With this in mind, Pulse tested some of the available symptoms checkers. We found the apps were successful in offering appropriate advice in the case of a heart attack, but problems also emerged. In one case, a 26-year-old female with acute pyelonephritis was told her condition would clear up on its own.
Dr Roger Henderson, a sessional GP who is also medical director of Liva Healthcare, a digital healthcare company that supports the management of patients with diabetes and who tested the apps for Pulse, says: ‘In this tiny snapshot there are worrying features where everyday complaints were marked as emergencies and potentially severe ones were underplayed.
‘Symptom checkers use a linear algorithm approach and depend on the information provided to them, rather than being able to follow the more nuanced process that GPs use. It is this black-and-white computer reasoning that causes problems, since diagnosis tends to be shades of grey in the real world.’
He says the fact that symptoms checkers encourage people to include all symptoms to give the fullest possible picture can lead to anxiety: ‘If you give a patient a range of diagnoses ranging from minor to very serious, it is natural to focus on the serious even if this is incorrect, causing worry and anxiety.’
This black-and-white computer reasoning....causes problems, since diagnosis tends to be shades of grey in the real world
Dr Roger Henderson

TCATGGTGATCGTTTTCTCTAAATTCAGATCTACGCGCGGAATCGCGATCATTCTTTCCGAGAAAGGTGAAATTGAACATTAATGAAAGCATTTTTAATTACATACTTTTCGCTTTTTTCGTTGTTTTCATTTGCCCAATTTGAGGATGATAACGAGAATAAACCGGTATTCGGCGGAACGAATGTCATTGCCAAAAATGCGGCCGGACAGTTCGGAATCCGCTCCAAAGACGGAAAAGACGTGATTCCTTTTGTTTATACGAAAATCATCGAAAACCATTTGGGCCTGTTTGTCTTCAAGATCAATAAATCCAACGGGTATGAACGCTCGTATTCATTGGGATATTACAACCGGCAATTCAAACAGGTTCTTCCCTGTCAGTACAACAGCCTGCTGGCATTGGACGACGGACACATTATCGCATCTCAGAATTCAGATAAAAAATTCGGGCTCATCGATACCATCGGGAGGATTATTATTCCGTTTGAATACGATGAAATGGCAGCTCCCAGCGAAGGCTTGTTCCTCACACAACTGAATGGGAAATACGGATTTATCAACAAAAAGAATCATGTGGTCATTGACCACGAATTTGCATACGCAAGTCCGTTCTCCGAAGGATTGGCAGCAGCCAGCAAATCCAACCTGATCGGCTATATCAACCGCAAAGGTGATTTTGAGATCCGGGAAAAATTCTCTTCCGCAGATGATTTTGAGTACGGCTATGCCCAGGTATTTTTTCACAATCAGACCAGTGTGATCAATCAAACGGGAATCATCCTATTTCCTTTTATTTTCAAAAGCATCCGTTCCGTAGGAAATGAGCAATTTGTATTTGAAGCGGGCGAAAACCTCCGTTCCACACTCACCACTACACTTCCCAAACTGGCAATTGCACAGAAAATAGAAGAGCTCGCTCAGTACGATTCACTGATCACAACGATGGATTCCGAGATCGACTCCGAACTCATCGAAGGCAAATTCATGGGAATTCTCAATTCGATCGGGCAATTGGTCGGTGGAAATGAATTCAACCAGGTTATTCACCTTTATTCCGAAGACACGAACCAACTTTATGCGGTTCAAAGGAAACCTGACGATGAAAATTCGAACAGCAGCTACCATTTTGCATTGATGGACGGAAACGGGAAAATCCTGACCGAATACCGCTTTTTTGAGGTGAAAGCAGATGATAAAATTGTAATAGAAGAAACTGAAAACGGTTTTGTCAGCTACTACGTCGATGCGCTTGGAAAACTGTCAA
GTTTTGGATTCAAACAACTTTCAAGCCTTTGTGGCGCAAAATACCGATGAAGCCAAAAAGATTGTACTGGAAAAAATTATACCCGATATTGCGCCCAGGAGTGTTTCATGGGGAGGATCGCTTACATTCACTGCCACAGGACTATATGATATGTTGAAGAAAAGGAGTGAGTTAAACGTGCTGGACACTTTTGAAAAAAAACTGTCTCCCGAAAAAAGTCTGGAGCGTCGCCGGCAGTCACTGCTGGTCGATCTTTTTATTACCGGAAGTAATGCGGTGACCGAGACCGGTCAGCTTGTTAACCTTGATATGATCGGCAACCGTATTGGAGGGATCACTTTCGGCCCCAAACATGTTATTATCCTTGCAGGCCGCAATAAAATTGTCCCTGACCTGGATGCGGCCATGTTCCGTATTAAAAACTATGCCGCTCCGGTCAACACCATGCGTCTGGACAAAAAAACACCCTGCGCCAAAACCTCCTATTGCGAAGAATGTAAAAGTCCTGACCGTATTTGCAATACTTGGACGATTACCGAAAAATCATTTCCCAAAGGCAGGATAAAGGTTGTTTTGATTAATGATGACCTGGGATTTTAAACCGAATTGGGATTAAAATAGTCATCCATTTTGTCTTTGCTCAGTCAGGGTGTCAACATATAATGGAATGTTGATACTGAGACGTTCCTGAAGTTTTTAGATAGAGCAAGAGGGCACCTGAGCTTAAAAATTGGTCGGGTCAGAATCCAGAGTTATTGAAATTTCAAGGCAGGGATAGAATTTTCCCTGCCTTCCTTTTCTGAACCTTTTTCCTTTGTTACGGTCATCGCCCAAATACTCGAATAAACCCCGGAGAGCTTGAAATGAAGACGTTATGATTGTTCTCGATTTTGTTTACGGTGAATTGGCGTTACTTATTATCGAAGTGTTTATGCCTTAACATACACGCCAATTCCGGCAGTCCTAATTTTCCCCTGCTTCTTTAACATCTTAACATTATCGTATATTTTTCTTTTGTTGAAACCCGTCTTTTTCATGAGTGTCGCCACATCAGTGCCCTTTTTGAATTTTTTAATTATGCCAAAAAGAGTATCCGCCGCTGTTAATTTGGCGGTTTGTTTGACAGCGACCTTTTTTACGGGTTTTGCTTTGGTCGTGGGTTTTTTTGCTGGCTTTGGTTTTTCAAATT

Lincolnshire GP Dr Phillip Williams, who also tested the apps for Pulse, agrees patients don’t always present as textbook cases. ‘Often real patients don’t present with the symptoms we think they should. As these apps become more sophisticated, they may flag key symptoms which aren’t on our radar. For example, we’re taught motor neurone disease presents with fasciculations, whereas, in real life, a common first symptom is fatigue.’
The shortage of relevant research is a problem for many GPs (see box). Dr Benjamin Brown, a senior academic GP and health informatician in Manchester, says: ‘The NHS should only bring in routine care systems that have an evidence base. In the case of model-driven triage, the models may be too conservative. I have anecdotally heard that one of the well-known providers modified its algorithms over concerns about patient safety, which resulted in it sending many more patients to A&E.’
Perhaps the highest-profile patient-facing algorithm is NHS Pathways, used by NHS 111. A 2013 study found NHS 111 increased emergency and urgent care activity by 5-12% each month, while emergency ambulance incidents rose by 2.9%.1
Is there any evidence to support AI in healthcare?